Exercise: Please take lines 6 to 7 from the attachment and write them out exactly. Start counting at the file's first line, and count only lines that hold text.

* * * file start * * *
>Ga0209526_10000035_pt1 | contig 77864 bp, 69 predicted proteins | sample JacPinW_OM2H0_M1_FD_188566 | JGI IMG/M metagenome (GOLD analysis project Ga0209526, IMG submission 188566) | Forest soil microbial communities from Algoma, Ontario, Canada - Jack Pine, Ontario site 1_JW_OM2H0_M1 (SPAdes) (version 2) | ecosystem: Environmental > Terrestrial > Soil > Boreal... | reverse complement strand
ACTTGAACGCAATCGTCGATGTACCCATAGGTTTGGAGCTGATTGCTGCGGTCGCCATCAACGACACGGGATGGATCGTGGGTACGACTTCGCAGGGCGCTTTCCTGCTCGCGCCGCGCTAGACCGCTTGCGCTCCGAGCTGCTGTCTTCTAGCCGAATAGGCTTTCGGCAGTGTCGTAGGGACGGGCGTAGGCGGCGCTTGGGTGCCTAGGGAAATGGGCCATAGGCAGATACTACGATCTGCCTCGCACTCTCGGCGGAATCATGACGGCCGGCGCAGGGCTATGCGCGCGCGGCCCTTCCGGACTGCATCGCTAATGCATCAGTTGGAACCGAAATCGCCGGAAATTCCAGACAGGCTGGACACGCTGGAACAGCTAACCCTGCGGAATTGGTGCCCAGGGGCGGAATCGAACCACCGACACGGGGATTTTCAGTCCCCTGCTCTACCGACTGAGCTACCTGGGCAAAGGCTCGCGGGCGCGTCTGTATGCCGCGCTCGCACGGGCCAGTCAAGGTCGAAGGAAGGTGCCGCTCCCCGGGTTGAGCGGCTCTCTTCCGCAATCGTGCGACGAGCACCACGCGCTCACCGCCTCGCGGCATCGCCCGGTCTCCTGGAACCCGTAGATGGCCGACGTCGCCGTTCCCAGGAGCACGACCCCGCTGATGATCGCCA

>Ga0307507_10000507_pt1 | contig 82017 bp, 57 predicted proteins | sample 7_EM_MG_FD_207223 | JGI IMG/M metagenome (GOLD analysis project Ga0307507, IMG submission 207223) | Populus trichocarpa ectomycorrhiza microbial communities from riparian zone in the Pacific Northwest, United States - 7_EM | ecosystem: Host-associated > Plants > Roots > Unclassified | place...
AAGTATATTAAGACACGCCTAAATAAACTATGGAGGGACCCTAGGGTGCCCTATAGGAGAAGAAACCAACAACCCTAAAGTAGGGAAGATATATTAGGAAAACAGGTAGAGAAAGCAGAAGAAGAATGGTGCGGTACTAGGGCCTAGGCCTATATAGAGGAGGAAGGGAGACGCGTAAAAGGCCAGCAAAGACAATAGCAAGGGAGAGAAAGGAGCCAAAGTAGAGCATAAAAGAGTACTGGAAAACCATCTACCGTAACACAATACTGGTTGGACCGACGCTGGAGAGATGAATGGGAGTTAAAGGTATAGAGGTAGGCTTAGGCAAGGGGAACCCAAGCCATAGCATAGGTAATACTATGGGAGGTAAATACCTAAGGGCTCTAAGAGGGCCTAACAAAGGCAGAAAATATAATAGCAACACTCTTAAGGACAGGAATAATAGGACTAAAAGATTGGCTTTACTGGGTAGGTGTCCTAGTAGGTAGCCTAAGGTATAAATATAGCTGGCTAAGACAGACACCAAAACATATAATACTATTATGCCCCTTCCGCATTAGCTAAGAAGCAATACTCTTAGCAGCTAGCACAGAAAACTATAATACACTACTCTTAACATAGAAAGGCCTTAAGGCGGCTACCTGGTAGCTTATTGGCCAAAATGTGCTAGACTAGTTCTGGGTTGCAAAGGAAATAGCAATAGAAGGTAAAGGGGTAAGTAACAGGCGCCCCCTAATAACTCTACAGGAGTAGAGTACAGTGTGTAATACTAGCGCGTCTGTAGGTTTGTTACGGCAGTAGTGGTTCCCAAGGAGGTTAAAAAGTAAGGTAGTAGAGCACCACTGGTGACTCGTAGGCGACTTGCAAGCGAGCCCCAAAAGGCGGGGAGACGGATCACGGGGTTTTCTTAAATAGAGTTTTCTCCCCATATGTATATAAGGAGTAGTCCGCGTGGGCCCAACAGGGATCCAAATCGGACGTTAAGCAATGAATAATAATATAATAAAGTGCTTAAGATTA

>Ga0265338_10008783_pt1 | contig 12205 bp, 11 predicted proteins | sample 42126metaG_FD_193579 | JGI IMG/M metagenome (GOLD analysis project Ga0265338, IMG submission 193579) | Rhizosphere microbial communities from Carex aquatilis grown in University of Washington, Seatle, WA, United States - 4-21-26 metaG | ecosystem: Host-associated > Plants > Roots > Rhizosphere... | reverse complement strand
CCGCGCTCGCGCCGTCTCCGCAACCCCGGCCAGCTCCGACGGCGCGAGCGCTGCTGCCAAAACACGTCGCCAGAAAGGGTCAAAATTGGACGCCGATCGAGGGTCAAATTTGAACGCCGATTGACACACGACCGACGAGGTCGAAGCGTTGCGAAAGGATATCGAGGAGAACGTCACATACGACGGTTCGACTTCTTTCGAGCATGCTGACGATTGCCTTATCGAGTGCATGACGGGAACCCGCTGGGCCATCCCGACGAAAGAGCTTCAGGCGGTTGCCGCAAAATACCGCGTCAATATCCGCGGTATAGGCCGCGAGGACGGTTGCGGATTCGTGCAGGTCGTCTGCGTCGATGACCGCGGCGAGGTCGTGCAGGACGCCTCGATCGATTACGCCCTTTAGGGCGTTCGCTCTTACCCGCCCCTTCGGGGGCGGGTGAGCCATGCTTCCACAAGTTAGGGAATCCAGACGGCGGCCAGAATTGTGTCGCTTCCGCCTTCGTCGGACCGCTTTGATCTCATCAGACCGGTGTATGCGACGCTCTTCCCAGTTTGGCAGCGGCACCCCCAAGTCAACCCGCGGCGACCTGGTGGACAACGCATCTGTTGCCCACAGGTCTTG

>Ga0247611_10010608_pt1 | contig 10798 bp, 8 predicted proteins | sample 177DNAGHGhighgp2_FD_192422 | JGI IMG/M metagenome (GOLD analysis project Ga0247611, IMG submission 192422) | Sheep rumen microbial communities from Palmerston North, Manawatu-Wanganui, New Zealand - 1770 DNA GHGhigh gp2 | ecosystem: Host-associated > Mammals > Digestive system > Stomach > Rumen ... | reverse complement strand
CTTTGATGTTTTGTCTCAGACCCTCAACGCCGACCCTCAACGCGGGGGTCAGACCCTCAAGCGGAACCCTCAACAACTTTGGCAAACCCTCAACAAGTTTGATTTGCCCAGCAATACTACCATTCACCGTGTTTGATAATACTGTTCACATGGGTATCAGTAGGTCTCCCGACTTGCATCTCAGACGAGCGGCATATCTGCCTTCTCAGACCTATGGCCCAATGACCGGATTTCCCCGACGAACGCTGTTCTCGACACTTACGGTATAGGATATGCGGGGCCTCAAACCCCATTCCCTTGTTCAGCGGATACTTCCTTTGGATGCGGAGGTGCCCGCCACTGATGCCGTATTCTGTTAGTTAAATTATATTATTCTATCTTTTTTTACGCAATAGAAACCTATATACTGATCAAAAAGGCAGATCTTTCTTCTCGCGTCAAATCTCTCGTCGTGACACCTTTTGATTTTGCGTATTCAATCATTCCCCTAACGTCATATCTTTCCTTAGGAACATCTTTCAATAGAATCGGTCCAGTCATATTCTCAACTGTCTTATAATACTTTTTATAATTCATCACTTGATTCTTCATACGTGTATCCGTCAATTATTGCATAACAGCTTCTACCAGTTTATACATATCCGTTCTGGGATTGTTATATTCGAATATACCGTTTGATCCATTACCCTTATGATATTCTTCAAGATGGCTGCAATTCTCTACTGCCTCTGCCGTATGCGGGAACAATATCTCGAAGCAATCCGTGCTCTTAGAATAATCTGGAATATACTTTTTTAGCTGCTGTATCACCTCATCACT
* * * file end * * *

CCGCGCTCGCGCCGTCTCCGCAACCCCGGCCAGCTCCGACGGCGCGAGCGCTGCTGCCAAAACACGTCGCCAGAAAGGGTCAAAATTGGACGCCGATCGAGGGTCAAATTTGAACGCCGATTGACACACGACCGACGAGGTCGAAGCGTTGCGAAAGGATATCGAGGAGAACGTCACATACGACGGTTCGACTTCTTTCGAGCATGCTGACGATTGCCTTATCGAGTGCATGACGGGAACCCGCTGGGCCATCCCGACGAAAGAGCTTCAGGCGGTTGCCGCAAAATACCGCGTCAATATCCGCGGTATAGGCCGCGAGGACGGTTGCGGATTCGTGCAGGTCGTCTGCGTCGATGACCGCGGCGAGGTCGTGCAGGACGCCTCGATCGATTACGCCCTTTAGGGCGTTCGCTCTTACCCGCCCCTTCGGGGGCGGGTGAGCCATGCTTCCACAAGTTAGGGAATCCAGACGGCGGCCAGAATTGTGTCGCTTCCGCCTTCGTCGGACCGCTTTGATCTCATCAGACCGGTGTATGCGACGCTCTTCCCAGTTTGGCAGCGGCACCCCCAAGTCAACCCGCGGCGACCTGGTGGACAACGCATCTGTTGCCCACAGGTCTTG

>Ga0247611_10010608_pt1 | contig 10798 bp, 8 predicted proteins | sample 177DNAGHGhighgp2_FD_192422 | JGI IMG/M metagenome (GOLD analysis project Ga0247611, IMG submission 192422) | Sheep rumen microbial communities from Palmerston North, Manawatu-Wanganui, New Zealand - 1770 DNA GHGhigh gp2 | ecosystem: Host-associated > Mammals > Digestive system > Stomach > Rumen ... | reverse complement strand